The comparison between Julien and Arraez is apt when talking about offense and where they might hit in the lineup, and various similarities and differences in their potential contributions.

    But Arraez and Julien could/can both DH as well as play some 2B. No knock on Arraez...who I love...but Julien has the potential to be better at 2B due to better knees and probably being a little more athletic overall. The fact that Julien didn't play 2B last year, and hasn't yet at the ML level, is of no concern to me at this point. They compare in other ways. And not only can Julien still end up laying some 1B at the ML level, but he did spend 21 games there in 2021 while in the minors. So I believe his defensive positioning and value are yet to be determined.

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    If we're looking at "who will replace Arraez's production", then Julien is a reasonable player to look at: he's a 2B who isn't particularly accomplished at the position defensively, may need to slide to 1B, and will need to hit to be a regular MLB player and has shown great on-base skills. Julien & Arraez get there differently: Arraez through high batting average, Julien through loads of walks. It's a little tough to directly compare their minor league stops; Arraez came into the system much earlier and hit for average at every opportunity. He also had a significant knee injury, but never stopped getting hits. but Julien has always been at least as good at getting on base as Arraez and his power production has been significantly better. Arraez's best seasons in slugging are still below Julien's worst. Julien hasn't proven it even at AAA yet let alone MLB, but it's not hard to see how he could replicate that production.

    In terms of profile as a hitter, Martin might be a better comp to Arraez in some ways. Arraez is superior in terms of getting hits and racking up that high BA, but Martin gets on base at a similar clip through more walks and getting hit by pitches. The concern on Martin's ceiling is whether he can hit for enough power...sound familiar? the OPS on both player's age-22 seasons in the minors looks fairly similar. they're different players (Martin never spent a day in A ball, is a better defensive player, and a superior baserunner; the only question Arraez has ever faced about his hit tool is whether he could generate any power with it) but there are some interesting comps there.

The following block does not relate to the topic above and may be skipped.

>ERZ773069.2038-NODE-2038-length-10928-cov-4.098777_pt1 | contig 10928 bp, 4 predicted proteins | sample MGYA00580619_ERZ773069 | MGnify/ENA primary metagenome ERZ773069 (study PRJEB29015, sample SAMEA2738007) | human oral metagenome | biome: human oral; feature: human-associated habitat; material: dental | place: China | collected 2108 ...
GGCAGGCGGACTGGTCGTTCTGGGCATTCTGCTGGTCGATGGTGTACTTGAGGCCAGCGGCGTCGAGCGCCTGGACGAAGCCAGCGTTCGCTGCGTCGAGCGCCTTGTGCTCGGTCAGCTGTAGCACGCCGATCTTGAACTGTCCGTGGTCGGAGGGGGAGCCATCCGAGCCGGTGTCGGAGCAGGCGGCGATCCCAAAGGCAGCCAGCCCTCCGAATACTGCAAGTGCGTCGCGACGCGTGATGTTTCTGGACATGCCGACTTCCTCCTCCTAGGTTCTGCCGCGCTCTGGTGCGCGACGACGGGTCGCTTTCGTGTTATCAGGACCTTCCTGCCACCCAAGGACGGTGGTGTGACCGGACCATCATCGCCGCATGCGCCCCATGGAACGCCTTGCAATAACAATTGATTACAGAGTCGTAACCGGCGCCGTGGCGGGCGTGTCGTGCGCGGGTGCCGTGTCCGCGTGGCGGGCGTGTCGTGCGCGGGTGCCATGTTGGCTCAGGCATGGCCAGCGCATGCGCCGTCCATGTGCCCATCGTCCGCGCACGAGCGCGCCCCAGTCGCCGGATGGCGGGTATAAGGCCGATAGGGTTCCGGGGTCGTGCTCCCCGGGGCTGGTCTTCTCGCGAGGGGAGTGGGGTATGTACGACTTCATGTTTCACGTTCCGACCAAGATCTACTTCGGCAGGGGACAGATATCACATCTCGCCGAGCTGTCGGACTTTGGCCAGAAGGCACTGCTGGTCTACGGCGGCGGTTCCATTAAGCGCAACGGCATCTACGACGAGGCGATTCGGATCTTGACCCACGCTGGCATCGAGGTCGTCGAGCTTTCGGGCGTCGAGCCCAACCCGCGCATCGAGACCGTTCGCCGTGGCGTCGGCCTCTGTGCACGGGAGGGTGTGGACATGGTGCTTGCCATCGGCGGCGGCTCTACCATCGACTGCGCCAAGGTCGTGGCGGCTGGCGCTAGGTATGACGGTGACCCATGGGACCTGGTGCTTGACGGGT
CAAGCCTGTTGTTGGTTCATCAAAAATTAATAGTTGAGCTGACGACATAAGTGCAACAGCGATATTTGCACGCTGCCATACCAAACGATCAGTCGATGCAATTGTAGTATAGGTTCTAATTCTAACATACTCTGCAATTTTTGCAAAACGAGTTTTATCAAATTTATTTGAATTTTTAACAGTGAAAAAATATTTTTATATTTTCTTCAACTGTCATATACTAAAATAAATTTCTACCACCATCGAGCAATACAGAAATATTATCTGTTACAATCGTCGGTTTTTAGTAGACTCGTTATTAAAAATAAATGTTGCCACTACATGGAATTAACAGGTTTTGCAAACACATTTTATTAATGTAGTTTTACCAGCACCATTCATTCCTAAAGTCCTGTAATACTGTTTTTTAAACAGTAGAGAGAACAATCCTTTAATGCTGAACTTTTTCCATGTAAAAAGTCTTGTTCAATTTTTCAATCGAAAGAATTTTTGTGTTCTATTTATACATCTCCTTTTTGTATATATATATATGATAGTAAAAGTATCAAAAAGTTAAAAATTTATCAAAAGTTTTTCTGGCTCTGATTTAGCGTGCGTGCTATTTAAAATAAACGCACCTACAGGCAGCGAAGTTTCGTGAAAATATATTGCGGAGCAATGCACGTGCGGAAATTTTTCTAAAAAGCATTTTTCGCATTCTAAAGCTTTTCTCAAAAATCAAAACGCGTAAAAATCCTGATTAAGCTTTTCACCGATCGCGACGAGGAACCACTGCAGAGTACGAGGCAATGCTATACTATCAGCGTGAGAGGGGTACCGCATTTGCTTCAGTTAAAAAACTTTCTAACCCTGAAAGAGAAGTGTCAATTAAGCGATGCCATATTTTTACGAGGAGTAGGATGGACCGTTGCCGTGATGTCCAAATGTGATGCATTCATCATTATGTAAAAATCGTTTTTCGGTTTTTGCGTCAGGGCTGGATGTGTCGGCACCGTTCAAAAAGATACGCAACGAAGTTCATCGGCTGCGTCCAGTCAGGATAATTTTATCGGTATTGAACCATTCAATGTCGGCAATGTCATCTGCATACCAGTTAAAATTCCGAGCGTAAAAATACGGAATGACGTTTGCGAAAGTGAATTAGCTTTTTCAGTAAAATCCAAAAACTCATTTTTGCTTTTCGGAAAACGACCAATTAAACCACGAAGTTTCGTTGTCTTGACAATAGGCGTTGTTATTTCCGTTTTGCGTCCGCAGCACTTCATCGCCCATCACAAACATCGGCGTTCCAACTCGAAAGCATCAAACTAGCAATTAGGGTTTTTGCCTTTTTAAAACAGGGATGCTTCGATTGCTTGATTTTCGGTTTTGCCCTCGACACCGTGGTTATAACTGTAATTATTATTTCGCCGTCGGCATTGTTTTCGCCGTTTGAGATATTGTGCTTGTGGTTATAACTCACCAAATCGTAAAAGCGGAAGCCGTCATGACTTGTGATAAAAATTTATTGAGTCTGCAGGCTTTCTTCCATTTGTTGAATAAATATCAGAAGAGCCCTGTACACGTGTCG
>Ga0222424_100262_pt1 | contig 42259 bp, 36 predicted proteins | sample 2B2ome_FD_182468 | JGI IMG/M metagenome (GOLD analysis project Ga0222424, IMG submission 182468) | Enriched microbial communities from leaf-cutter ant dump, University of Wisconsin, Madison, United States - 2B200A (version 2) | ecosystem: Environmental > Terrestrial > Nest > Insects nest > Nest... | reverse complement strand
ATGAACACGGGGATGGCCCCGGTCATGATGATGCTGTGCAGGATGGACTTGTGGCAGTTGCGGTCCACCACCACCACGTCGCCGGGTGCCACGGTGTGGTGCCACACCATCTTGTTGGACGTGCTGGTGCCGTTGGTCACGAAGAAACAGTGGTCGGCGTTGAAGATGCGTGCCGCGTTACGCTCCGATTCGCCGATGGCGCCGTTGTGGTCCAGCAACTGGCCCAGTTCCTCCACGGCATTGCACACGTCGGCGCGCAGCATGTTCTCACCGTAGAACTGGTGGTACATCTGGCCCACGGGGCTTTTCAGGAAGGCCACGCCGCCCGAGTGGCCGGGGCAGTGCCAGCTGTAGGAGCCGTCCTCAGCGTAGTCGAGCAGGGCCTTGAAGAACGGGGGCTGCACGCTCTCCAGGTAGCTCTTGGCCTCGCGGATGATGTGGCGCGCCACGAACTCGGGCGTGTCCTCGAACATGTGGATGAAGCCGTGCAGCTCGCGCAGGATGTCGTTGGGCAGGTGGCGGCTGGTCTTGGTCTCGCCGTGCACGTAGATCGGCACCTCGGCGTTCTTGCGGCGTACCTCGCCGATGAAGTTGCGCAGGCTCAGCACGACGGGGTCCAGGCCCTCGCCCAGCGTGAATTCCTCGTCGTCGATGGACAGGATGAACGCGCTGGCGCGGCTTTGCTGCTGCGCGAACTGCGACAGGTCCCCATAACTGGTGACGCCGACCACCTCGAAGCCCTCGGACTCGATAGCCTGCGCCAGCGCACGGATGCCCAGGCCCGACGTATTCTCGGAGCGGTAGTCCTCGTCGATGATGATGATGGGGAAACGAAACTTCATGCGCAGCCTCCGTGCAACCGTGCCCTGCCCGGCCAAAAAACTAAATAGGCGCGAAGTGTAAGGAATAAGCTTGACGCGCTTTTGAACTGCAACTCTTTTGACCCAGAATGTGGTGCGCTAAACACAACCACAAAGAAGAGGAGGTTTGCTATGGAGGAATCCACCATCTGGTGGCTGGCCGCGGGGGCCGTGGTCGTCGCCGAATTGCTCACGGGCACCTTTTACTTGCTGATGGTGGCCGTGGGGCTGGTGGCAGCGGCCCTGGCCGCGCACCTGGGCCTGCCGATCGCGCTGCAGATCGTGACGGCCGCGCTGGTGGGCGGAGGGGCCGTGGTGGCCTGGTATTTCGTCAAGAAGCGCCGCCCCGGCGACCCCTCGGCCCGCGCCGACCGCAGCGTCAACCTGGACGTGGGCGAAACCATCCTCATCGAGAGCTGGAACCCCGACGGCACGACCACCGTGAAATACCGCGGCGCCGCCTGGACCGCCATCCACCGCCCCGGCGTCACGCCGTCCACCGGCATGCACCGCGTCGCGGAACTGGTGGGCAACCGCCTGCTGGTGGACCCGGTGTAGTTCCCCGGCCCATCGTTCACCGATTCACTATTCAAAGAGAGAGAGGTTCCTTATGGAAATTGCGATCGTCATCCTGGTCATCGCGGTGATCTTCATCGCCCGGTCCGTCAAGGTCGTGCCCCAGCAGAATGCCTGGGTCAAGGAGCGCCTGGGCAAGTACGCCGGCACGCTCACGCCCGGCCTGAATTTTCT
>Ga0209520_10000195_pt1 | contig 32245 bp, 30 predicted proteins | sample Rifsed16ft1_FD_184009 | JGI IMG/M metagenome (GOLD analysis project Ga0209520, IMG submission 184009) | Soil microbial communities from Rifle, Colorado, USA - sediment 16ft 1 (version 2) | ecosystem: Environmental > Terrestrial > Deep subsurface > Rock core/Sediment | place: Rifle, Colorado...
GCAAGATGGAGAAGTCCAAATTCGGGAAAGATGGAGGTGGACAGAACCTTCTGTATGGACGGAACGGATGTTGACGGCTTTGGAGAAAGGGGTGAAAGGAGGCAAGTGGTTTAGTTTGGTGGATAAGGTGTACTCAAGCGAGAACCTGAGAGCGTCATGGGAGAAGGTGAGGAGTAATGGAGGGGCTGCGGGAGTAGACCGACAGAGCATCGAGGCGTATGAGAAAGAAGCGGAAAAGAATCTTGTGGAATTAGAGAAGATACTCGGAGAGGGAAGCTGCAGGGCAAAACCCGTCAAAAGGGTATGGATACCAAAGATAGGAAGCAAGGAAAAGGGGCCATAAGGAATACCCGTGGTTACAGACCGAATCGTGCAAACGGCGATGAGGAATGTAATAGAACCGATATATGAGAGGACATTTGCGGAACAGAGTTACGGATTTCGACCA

But again, this is likely why the Twins considered that Arraez's production and roster spot was more replaceable either now or in the near future. there are players in the high minors that profile well for this, even if they get there in different ways.

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    20 hours ago, jmlease1 said:

    If we're looking at "who will replace Arraez's production", then Julien is a reasonable player to look at: he's a 2B who isn't particularly accomplished at the position defensively, may need to slide to 1B, and will need to hit to be a regular MLB player and has shown great on-base skills. Julien & Arraez get there differently: Arraez through high batting average, Julien through loads of walks. It's a little tough to directly compare their minor league stops; Arraez came into the system much earlier and hit for average at every opportunity. He also had a significant knee injury, but never stopped getting hits. but Julien has always been at least as good at getting on base as Arraez and his power production has been significantly better. Arraez's best seasons in slugging are still below Julien's worst. Julien hasn't proven it even at AAA yet let alone MLB, but it's not hard to see how he could replicate that production.

    In terms of profile as a hitter, Martin might be a better comp to Arraez in some ways. Arraez is superior in terms of getting hits and racking up that high BA, but Martin gets on base at a similar clip through more walks and getting hit by pitches. The concern on Martin's ceiling is whether he can hit for enough power...sound familiar? the OPS on both player's age-22 seasons in the minors looks fairly similar. they're different players (Martin never spent a day in A ball, is a better defensive player, and a superior baserunner; the only question Arraez has ever faced about his hit tool is whether he could generate any power with it) but there are some interesting comps there.

    But again, this is likely why the Twins considered that Arraez's production and roster spot was more replaceable either now or in the near future. there are players in the high minors that profile well for this, even if they get there in different ways.

    This is kind of what I was thinking as well. Martin comps like a RH Arraez. Julien strike me as a LF Polanco as a pro with more walks and strike outs. But that's maybe just me.